If you use a similar tool, or even something as simple as a semester calendar, taking a look at it again in October or November is very mentally beneficial.
When we are able to see something on a piece of paper, it suddenly becomes less scary. This is why some people find keeping a journal so helpful. Or why to-do lists make our busy brains calmer. In the same way, it’s easy to get lost in the dark during this time of the year. Day after day after day with no end in sight can be demotivating. But your brain will appreciate being able to see on paper when your tests are, what units are coming up, and how many more days separate you from that magical day of turkey and time off.
4. Stay Positive
October and November are when students (and teachers) become complacent. They’ve figured you out. They’ve figured the textbook out. They’ve figured this whole class out. And it’s easy for teacher to feel the same way, like there’s so much time left, but so little left to do.
Or, alternatively, it might seem like there’s a mountain of student learning objectives to hit and only few weeks left to climb it.
Either way, focus on how much more your students are going to learn. Say: OK, yes. We have to be in class for two more months. But think of what we can accomplish in two months.
Keep stressing purpose and meaning of your lessons to your students. Let them know why you’re learning certain subjects. Instead of thinking, “another day, another dollar…” think about how much value you can bring to your students everyday.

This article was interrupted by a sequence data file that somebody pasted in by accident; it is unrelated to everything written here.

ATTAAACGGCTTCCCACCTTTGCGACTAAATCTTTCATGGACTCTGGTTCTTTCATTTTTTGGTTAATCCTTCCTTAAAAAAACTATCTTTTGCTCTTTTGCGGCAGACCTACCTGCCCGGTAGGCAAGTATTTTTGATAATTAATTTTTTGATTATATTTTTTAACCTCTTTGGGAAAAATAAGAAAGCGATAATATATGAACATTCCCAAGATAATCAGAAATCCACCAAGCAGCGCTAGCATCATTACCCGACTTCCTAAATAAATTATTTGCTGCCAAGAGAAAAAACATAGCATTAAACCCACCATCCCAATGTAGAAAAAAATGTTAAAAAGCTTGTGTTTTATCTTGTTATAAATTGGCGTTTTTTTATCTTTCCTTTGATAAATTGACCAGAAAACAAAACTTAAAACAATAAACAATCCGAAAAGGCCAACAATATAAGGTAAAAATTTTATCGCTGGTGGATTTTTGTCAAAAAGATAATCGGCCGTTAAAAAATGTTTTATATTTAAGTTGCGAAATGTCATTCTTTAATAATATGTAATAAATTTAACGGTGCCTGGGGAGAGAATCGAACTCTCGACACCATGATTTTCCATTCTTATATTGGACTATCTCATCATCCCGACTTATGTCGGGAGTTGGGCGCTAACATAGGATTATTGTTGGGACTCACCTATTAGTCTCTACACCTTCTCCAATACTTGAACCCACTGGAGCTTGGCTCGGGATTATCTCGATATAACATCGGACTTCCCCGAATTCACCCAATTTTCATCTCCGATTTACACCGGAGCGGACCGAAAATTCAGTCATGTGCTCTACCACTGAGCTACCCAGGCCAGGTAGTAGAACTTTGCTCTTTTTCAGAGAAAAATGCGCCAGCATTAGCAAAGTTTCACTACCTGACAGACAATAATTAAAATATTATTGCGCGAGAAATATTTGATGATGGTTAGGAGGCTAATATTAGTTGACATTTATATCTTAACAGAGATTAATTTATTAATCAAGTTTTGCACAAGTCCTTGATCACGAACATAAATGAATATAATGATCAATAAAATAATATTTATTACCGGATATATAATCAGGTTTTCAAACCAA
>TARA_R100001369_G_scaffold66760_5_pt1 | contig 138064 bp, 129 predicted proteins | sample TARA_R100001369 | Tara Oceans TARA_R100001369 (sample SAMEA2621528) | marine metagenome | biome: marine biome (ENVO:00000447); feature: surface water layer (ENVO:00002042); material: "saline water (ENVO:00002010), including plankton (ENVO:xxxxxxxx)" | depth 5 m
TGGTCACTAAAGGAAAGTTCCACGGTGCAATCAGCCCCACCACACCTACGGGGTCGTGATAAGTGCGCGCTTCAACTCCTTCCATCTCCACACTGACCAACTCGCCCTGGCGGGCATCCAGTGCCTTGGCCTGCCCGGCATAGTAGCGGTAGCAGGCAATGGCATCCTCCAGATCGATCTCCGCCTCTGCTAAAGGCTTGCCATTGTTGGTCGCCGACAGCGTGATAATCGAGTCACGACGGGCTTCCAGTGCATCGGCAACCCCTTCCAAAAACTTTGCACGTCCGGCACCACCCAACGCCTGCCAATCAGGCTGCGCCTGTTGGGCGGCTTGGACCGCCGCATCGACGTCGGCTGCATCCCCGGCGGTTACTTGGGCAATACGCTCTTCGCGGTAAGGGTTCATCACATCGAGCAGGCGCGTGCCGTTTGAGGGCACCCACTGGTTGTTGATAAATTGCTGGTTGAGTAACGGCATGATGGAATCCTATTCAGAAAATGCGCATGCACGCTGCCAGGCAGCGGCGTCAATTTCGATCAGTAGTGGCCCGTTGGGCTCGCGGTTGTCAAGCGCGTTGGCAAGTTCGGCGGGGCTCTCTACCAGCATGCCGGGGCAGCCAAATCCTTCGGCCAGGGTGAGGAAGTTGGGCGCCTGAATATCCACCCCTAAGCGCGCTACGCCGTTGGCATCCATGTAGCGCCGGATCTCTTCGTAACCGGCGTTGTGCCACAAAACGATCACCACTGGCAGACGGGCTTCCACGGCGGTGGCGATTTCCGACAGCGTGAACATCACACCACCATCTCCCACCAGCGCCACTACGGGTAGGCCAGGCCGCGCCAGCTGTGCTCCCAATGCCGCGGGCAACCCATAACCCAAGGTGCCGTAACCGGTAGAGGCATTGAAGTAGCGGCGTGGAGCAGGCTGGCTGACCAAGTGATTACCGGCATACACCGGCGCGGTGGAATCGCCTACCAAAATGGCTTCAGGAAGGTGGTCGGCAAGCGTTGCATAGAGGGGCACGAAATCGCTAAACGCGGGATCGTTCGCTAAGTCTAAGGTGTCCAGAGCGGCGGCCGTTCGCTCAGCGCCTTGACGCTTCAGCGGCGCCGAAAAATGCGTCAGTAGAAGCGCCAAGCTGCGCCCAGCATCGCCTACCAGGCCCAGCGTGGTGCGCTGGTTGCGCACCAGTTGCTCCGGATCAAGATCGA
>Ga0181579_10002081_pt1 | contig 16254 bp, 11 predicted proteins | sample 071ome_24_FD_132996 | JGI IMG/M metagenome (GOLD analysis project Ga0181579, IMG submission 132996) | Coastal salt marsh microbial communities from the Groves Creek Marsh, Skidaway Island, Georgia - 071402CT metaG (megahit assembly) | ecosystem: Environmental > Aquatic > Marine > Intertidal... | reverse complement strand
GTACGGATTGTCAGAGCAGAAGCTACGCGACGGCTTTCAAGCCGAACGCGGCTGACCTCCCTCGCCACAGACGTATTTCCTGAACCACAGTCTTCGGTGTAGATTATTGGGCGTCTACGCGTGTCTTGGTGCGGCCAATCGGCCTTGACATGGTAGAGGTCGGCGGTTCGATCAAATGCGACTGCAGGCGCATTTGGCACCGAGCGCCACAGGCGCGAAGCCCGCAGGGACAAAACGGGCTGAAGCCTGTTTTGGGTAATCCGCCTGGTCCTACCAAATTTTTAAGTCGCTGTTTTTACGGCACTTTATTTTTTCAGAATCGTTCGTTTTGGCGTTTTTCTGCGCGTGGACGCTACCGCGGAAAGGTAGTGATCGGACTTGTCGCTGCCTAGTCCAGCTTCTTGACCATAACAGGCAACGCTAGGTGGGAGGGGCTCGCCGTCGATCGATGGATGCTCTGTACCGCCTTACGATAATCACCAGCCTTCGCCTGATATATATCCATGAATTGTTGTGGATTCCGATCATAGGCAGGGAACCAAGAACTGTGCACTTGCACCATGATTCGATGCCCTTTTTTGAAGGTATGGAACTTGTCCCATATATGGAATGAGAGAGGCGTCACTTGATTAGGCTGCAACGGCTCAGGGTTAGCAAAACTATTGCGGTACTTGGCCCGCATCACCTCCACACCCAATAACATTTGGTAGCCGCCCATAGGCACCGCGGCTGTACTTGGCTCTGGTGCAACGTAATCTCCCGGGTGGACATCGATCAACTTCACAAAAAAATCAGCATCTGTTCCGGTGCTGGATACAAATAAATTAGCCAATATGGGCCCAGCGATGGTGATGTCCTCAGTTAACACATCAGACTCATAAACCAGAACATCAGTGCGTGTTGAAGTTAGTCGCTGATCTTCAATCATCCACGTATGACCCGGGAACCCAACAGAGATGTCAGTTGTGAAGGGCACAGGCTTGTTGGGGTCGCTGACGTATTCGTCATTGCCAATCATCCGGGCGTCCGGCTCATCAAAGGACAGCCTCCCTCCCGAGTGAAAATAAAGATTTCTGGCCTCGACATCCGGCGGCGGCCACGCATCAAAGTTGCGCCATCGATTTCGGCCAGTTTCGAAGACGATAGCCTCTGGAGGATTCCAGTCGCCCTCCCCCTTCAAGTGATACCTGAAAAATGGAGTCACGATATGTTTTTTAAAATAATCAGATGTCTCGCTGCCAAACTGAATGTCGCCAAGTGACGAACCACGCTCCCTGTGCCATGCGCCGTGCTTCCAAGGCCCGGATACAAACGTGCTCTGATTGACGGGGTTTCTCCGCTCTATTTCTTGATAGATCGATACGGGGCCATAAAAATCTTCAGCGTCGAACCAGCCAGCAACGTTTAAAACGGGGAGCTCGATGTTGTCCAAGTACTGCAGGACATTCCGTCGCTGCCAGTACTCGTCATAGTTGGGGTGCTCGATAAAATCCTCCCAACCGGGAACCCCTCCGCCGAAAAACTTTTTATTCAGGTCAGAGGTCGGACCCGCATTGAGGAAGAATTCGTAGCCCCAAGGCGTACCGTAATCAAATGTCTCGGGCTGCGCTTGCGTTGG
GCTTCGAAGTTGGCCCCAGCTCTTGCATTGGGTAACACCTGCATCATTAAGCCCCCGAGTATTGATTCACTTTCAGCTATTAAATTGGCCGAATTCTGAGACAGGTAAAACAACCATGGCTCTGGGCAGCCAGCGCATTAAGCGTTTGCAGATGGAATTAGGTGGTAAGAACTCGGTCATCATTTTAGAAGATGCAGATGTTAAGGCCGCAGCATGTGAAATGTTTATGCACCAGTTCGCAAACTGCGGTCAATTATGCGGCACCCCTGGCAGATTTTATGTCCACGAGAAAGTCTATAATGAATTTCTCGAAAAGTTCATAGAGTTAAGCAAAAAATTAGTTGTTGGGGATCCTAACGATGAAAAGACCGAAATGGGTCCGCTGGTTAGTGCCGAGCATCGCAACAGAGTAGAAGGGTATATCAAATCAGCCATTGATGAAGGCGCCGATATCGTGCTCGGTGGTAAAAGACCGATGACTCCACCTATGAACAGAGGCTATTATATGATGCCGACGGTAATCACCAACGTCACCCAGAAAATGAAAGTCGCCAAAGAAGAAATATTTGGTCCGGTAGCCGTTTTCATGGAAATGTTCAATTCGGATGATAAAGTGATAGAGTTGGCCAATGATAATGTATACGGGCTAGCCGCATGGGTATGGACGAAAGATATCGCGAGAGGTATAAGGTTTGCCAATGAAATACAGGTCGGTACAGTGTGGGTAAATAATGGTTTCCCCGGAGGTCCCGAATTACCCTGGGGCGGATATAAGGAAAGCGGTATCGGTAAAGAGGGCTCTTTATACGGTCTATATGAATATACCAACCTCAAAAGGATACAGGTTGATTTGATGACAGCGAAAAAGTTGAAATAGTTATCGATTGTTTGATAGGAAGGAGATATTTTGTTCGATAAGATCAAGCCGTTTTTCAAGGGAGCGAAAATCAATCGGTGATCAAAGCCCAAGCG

5. Break it up
The best way to get through monotony is to break it up. Between Labor Day and Thanksgiving, there are no breaks, so you’ve got to take matters into your own hands.
Take breaks between classes. Even if it’s cold, bundle up and get some fresh air outside. Staying on your computer and clicking between Facebook and that worksheet on Microsoft Word doesn’t count as a break. Go on a walk with a colleague, grab a cup of coffee, or read a book for ten minutes. Your mind will be slightly refreshed and you’ll stave off that burnout a little longer (you only have to last til that fourth Thursday in November).
You can take breaks in your classes too. By that I mean breaking up the monotony of your class routine. My writing classes are usually pretty sick of thesis statements and topic sentences by the time Halloween rolls around, so I take a day to do something completely different and ask them to write scary stories. In my listening class, the book topics are getting stale, so we’re going to watch parts of the presidential debates (your students might not find them as interesting as mine, but it works for us). If you’re in charge of your own destiny as a teacher and get to decide what to do in class, it doesn’t always hurt to take one day to do something that’s not exactly in the course objectives.
We can do it everybody. Like I said earlier, it’s easier to cope with something when you can see it for what it is. Recognize that it’s not your fault you’re feeling this way; it’s just the worst time of the year for us. Keep forging ahead. We’re gonna make it.
Thanks for reading.
If you want to read more tips on how to defeat DEVOLSON, this is an excellent post too: